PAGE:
And, though I detest this loathsome global bug, for Henrietta and me, life has been pretty good.
Released from 14 days of quarantine (16 days in the end, as there were holidays for wristband removers), Laura and I were free, no longer branded as potentially unclean.
We hired a car, and then motorbikes, and bought our own food in stalls and markets and stores; went for walks; did the sights of Belitung.
It may sound rather silly but after three months, it’s quite exciting to buy your own bananas, choose your own vegetables and biscuits. It’s even more of a thrill to go to cafes and restaurants, and eat some disgustingly delicious sweet things: – deep fried bananas with chocolate, sweetened toast with ice-cream and green syrup, baby doughnuts with ice-cream. And though many local warungs (small restaurants) remain closed, the few that are open are very happy to find customers.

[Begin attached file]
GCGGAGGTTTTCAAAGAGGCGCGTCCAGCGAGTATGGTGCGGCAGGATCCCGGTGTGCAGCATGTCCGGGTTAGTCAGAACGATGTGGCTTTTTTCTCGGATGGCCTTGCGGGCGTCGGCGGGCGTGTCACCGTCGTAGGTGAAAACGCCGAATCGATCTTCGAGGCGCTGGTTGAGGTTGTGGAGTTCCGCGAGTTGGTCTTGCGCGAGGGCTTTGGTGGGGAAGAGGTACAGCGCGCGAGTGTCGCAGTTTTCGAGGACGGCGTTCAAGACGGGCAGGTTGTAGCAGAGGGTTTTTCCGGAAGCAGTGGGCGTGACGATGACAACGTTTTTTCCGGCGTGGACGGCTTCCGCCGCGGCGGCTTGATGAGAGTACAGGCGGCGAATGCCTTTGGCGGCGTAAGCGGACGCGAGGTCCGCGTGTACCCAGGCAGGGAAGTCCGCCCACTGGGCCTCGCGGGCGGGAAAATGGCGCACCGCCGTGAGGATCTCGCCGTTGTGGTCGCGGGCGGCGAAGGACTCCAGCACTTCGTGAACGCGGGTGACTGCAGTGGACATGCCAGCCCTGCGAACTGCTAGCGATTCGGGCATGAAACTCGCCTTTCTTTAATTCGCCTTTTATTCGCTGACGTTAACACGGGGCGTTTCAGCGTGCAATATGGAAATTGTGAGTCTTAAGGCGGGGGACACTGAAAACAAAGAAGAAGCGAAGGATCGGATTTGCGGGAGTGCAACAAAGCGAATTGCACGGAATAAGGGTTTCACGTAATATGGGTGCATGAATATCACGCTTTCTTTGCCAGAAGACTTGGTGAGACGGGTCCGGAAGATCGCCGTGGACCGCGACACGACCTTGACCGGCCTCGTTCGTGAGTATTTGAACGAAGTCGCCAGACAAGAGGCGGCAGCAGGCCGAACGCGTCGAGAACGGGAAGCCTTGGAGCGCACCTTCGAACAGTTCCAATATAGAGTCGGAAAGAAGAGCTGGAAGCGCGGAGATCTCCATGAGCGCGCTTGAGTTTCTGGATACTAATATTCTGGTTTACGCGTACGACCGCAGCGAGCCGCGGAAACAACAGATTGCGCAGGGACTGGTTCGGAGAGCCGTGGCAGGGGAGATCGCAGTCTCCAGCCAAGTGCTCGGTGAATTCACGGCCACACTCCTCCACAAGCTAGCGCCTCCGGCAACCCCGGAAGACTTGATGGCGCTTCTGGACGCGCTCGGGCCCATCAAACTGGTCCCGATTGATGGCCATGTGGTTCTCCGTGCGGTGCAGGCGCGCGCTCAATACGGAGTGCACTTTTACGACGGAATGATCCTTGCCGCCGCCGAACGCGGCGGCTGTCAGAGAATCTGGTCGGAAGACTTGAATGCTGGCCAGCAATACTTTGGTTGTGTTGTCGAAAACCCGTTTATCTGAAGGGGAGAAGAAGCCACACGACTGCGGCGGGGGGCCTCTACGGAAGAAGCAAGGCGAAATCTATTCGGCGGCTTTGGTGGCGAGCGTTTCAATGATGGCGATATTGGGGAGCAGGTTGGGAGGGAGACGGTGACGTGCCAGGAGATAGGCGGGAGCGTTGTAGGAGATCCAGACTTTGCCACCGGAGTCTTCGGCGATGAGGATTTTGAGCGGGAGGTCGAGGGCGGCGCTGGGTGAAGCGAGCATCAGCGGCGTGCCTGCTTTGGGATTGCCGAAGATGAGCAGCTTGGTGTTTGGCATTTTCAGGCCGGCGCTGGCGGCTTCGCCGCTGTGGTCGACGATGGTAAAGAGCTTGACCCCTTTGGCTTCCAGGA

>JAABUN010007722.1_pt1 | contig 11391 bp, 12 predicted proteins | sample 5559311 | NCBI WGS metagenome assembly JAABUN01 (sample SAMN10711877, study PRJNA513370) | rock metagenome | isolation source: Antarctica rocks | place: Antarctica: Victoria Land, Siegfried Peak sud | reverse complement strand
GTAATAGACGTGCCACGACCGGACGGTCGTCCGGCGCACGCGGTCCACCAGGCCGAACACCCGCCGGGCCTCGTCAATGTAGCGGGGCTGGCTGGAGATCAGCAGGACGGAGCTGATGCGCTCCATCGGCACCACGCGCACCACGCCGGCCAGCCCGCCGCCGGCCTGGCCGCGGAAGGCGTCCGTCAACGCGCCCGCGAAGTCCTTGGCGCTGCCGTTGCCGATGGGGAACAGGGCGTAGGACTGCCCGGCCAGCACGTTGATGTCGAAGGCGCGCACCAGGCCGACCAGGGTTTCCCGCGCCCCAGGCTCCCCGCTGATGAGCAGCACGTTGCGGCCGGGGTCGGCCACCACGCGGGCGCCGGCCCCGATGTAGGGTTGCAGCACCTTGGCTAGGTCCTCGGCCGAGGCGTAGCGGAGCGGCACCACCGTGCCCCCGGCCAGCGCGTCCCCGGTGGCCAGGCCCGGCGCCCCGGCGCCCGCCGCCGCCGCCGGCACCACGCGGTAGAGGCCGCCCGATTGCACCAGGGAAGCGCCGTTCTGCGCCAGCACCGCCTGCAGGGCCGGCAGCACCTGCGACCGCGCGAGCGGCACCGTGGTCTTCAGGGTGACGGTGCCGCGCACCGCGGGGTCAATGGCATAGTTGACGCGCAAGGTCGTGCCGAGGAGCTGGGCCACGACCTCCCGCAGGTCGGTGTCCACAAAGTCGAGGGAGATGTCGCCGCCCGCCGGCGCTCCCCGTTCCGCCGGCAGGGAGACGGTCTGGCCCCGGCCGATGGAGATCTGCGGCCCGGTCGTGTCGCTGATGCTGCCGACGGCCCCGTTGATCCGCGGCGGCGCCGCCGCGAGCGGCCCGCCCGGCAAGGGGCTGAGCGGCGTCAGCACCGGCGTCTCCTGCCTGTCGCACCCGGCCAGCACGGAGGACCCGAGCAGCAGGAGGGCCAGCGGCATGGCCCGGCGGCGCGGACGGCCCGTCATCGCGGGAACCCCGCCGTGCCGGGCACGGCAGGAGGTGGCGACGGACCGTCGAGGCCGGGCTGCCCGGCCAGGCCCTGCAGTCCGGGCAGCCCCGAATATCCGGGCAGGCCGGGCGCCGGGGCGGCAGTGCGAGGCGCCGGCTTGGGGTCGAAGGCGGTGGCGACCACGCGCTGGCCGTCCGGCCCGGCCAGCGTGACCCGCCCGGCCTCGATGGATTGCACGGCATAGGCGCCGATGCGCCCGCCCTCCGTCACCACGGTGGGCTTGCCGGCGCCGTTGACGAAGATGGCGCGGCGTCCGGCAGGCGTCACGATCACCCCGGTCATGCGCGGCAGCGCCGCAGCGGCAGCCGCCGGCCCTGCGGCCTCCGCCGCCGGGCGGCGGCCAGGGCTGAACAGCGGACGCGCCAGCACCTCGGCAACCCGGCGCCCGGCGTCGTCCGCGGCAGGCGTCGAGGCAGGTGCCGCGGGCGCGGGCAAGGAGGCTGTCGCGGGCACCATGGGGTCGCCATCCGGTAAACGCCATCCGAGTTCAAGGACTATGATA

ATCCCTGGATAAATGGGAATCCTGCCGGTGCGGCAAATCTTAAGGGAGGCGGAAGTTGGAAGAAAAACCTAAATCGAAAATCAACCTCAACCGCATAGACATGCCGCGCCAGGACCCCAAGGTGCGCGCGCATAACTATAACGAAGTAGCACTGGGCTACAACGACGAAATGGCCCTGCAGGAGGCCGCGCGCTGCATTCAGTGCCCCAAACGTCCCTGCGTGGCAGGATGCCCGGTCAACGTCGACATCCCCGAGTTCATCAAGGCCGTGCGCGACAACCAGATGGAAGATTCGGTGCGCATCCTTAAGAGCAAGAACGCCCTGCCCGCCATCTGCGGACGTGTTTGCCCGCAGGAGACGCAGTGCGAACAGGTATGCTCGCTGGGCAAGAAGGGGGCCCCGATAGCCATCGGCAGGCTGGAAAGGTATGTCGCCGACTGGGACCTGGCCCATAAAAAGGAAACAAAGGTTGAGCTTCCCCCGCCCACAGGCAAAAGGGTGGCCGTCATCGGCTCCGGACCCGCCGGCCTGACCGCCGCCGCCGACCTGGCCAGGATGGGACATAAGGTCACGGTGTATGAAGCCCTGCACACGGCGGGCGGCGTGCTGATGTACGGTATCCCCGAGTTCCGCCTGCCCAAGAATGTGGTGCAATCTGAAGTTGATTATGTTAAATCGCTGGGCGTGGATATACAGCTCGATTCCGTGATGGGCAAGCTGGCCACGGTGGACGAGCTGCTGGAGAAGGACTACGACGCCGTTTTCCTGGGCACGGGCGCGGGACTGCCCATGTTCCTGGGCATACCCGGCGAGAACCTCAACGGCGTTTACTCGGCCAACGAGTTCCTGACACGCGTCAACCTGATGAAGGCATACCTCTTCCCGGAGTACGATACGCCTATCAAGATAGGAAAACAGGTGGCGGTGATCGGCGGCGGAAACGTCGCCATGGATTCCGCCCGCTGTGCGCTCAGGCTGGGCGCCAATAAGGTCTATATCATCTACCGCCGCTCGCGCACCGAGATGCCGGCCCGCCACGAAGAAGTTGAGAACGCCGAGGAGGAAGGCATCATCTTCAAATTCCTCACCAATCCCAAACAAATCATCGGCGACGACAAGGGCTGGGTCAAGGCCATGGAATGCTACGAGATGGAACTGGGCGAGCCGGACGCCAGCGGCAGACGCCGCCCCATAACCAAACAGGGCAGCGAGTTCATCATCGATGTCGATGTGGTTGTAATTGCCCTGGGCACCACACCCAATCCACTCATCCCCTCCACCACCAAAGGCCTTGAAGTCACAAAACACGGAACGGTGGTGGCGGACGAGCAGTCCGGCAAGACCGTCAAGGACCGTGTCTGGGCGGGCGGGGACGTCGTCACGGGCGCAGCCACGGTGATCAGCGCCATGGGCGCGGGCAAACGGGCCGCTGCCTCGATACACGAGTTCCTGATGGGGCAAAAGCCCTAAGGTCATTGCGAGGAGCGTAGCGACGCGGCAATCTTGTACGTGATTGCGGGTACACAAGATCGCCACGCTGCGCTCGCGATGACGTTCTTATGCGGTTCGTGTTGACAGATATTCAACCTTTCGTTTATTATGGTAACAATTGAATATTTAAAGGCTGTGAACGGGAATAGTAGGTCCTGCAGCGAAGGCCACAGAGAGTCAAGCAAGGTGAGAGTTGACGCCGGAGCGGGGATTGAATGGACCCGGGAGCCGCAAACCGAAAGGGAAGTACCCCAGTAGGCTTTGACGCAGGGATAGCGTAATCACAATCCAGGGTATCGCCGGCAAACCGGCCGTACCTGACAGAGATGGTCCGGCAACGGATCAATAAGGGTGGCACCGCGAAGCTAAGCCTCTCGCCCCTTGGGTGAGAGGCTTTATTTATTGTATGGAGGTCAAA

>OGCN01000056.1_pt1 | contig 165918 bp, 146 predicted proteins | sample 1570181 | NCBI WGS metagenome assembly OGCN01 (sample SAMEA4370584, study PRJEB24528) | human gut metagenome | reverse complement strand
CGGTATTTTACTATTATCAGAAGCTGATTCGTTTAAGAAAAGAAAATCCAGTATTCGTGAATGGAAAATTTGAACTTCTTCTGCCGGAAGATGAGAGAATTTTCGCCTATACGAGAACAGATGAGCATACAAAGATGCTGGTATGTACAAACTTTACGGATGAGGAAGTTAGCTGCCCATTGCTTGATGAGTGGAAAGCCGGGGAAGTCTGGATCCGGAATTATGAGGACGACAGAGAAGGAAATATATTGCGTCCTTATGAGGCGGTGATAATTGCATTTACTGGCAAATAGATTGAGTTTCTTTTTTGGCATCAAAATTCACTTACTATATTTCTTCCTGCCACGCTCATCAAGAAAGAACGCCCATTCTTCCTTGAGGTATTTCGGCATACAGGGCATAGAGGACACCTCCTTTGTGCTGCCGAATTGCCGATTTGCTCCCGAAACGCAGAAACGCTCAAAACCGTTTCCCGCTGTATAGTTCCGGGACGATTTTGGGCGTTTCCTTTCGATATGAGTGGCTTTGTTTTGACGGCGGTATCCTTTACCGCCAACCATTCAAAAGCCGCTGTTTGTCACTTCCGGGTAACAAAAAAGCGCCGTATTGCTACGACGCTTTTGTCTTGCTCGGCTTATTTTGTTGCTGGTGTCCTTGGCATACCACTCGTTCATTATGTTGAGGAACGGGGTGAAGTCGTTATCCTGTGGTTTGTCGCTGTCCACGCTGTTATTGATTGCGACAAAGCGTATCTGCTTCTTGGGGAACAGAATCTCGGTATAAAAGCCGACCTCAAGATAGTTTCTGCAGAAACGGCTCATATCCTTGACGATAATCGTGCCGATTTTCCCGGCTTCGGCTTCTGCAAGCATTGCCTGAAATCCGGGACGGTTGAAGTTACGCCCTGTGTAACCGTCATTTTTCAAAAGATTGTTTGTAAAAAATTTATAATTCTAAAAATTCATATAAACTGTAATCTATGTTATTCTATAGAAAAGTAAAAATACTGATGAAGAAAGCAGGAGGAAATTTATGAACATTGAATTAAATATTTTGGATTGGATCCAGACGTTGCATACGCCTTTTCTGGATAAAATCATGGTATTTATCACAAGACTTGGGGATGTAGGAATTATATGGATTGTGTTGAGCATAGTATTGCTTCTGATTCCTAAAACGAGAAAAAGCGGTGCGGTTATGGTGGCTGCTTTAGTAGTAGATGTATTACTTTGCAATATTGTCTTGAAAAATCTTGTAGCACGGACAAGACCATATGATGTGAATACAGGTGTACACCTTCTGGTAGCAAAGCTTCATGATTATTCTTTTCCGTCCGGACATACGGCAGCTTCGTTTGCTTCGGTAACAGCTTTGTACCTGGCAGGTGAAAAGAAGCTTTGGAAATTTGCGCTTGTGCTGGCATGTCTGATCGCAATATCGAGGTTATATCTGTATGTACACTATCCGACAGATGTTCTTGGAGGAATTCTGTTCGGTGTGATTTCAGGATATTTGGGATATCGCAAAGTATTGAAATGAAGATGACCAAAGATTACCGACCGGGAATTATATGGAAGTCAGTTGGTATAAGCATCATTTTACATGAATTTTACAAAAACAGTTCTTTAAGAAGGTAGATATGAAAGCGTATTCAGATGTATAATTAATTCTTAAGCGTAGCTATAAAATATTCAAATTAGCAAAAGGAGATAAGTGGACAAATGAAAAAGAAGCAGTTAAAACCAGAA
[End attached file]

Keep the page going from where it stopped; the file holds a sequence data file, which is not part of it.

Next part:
Another big excitement in the month, a genuinely worthy thrill, was the arrival of a new windlass. If you’re not a boaty person, this is the magical electric machine that pulls up the anchor and chain.
And, if you are a boaty person, you will appreciate that it’s been extremely troublesome to try and raise the anchor for a 12 ton boat by hand, and it has severely limited the depths where we could anchor.
Anyhow, after the miracles of modern global courier delivery systems, this new windlass turned up in Belitung (via Italy and extended global excursion). We went to collect it from a little rain-swept office in the backstreets of Tanjung Pandan (Belitung’s main town). A few days later it was fitted and working – still beautifully shiny too, despite my messiness with outdated Sikaflex.